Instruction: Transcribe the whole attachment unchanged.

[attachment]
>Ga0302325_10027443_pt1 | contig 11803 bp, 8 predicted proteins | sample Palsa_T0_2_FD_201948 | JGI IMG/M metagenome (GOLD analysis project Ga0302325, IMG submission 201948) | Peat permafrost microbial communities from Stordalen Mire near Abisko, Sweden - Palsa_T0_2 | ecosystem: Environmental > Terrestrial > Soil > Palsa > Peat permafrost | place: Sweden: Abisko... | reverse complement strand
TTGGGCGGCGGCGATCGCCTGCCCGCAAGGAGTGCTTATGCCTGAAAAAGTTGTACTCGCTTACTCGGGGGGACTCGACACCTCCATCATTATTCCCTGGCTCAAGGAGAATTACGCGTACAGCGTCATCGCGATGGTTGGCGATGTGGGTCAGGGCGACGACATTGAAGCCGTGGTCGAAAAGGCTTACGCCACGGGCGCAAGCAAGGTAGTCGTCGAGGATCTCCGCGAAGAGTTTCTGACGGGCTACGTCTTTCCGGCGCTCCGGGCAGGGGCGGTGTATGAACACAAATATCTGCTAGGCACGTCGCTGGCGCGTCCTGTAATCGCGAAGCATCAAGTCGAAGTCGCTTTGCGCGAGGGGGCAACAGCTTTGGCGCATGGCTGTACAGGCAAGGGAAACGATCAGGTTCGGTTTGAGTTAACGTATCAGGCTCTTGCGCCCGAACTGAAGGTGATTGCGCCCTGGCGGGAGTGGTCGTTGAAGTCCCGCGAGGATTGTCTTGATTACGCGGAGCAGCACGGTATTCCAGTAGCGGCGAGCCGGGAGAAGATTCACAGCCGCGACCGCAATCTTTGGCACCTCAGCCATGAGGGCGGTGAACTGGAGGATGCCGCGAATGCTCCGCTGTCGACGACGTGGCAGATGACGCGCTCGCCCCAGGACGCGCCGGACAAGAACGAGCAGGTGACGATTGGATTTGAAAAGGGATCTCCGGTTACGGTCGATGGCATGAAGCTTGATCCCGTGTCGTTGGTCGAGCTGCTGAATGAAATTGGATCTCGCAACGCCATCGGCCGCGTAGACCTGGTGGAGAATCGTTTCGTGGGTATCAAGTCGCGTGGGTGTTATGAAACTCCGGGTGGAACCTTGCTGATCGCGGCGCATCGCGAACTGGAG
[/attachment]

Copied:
>Ga0302325_10027443_pt1 | contig 11803 bp, 8 predicted proteins | sample Palsa_T0_2_FD_201948 | JGI IMG/M metagenome (GOLD analysis project Ga0302325, IMG submission 201948) | Peat permafrost microbial communities from Stordalen Mire near Abisko, Sweden - Palsa_T0_2 | ecosystem: Environmental > Terrestrial > Soil > Palsa > Peat permafrost | place: Sweden: Abisko... | reverse complement strand
TTGGGCGGCGGCGATCGCCTGCCCGCAAGGAGTGCTTATGCCTGAAAAAGTTGTACTCGCTTACTCGGGGGGACTCGACACCTCCATCATTATTCCCTGGCTCAAGGAGAATTACGCGTACAGCGTCATCGCGATGGTTGGCGATGTGGGTCAGGGCGACGACATTGAAGCCGTGGTCGAAAAGGCTTACGCCACGGGCGCAAGCAAGGTAGTCGTCGAGGATCTCCGCGAAGAGTTTCTGACGGGCTACGTCTTTCCGGCGCTCCGGGCAGGGGCGGTGTATGAACACAAATATCTGCTAGGCACGTCGCTGGCGCGTCCTGTAATCGCGAAGCATCAAGTCGAAGTCGCTTTGCGCGAGGGGGCAACAGCTTTGGCGCATGGCTGTACAGGCAAGGGAAACGATCAGGTTCGGTTTGAGTTAACGTATCAGGCTCTTGCGCCCGAACTGAAGGTGATTGCGCCCTGGCGGGAGTGGTCGTTGAAGTCCCGCGAGGATTGTCTTGATTACGCGGAGCAGCACGGTATTCCAGTAGCGGCGAGCCGGGAGAAGATTCACAGCCGCGACCGCAATCTTTGGCACCTCAGCCATGAGGGCGGTGAACTGGAGGATGCCGCGAATGCTCCGCTGTCGACGACGTGGCAGATGACGCGCTCGCCCCAGGACGCGCCGGACAAGAACGAGCAGGTGACGATTGGATTTGAAAAGGGATCTCCGGTTACGGTCGATGGCATGAAGCTTGATCCCGTGTCGTTGGTCGAGCTGCTGAATGAAATTGGATCTCGCAACGCCATCGGCCGCGTAGACCTGGTGGAGAATCGTTTCGTGGGTATCAAGTCGCGTGGGTGTTATGAAACTCCGGGTGGAACCTTGCTGATCGCGGCGCATCGCGAACTGGAG